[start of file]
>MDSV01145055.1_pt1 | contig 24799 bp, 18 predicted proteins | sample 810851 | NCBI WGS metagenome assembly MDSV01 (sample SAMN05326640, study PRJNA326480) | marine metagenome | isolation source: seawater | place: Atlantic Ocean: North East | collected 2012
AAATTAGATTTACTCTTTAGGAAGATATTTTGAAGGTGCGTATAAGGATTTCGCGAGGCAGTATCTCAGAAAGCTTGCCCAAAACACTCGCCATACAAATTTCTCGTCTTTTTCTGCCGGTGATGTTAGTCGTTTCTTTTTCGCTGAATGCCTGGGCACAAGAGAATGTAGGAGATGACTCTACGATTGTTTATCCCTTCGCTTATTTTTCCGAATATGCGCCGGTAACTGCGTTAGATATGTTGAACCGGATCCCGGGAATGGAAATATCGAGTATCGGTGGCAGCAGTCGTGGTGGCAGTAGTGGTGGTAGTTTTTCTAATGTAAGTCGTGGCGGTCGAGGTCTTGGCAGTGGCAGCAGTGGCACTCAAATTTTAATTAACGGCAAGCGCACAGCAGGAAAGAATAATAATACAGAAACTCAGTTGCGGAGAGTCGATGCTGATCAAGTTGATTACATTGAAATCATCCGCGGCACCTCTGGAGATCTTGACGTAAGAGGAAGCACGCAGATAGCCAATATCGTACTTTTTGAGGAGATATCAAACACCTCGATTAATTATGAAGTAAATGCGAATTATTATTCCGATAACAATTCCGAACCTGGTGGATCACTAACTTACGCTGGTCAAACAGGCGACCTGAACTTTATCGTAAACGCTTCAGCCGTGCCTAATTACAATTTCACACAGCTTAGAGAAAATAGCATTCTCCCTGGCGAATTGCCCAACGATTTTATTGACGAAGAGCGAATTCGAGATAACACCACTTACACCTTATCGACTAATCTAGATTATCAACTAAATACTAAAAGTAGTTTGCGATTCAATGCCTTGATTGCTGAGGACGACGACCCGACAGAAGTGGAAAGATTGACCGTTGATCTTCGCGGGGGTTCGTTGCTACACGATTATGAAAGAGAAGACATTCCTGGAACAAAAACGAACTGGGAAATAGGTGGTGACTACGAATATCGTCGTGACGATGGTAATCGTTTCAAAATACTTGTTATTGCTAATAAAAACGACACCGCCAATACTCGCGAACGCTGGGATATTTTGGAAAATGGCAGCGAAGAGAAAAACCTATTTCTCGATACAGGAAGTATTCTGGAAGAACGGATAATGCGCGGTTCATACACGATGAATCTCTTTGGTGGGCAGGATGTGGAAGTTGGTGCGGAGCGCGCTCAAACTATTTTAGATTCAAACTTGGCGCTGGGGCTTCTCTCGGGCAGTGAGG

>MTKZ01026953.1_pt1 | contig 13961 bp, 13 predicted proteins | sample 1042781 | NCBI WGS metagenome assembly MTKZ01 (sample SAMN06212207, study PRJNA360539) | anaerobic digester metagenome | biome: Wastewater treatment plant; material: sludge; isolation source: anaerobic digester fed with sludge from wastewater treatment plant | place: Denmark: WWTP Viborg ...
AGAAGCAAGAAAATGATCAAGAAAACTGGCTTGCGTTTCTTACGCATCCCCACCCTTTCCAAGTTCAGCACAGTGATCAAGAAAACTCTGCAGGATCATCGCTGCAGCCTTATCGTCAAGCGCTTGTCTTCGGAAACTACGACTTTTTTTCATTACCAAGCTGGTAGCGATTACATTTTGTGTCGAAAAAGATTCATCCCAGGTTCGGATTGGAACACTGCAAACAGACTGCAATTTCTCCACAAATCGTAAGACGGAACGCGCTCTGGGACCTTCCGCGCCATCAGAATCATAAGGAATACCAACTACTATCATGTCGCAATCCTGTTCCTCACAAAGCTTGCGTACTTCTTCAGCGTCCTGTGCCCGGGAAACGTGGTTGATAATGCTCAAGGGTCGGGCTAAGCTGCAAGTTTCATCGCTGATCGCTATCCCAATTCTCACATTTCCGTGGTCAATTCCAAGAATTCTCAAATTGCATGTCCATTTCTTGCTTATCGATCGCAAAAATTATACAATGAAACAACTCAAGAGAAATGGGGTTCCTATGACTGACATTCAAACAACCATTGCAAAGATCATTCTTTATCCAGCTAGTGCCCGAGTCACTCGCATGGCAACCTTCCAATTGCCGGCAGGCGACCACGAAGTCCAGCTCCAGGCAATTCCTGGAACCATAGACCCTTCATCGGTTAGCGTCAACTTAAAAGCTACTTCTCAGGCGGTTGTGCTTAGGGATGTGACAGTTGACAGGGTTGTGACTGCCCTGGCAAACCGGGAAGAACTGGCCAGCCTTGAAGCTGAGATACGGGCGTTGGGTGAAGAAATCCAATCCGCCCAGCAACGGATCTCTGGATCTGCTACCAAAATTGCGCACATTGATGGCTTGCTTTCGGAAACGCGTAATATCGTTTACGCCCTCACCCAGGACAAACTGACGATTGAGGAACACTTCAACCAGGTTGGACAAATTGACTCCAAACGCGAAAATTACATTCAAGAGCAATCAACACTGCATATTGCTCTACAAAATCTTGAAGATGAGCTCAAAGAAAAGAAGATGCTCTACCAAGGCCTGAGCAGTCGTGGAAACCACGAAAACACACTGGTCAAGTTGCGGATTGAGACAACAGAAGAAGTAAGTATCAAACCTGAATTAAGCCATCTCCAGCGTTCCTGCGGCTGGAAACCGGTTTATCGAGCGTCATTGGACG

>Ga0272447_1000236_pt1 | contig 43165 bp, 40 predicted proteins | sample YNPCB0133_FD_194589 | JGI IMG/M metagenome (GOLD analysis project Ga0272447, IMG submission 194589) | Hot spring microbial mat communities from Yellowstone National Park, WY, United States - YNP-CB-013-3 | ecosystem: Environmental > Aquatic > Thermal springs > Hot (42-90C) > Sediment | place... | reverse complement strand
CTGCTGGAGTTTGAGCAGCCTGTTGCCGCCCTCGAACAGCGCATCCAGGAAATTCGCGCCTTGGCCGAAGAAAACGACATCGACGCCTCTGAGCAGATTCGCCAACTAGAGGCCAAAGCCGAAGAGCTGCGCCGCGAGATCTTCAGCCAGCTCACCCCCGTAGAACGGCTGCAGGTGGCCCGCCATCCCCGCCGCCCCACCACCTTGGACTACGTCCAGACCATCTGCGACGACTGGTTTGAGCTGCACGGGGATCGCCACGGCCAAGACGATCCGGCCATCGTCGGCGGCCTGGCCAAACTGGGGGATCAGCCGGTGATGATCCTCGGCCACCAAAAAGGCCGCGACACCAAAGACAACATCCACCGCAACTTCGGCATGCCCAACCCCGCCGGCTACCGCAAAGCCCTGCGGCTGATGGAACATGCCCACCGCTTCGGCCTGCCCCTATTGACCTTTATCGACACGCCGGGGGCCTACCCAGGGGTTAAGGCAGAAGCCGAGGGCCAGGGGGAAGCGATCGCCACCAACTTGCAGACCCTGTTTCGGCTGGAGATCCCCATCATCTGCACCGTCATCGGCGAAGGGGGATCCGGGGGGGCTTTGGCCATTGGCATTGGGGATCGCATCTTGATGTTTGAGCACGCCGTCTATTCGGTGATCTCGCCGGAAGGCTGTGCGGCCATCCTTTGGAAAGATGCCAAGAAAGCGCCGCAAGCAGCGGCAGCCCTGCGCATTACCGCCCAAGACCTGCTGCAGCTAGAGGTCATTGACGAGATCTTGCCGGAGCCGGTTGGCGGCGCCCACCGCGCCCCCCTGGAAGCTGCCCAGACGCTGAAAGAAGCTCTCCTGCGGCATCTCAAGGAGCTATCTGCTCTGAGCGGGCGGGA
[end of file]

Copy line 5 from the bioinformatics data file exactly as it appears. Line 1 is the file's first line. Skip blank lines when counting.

>Ga0272447_1000236_pt1 | contig 43165 bp, 40 predicted proteins | sample YNPCB0133_FD_194589 | JGI IMG/M metagenome (GOLD analysis project Ga0272447, IMG submission 194589) | Hot spring microbial mat communities from Yellowstone National Park, WY, United States - YNP-CB-013-3 | ecosystem: Environmental > Aquatic > Thermal springs > Hot (42-90C) > Sediment | place... | reverse complement strand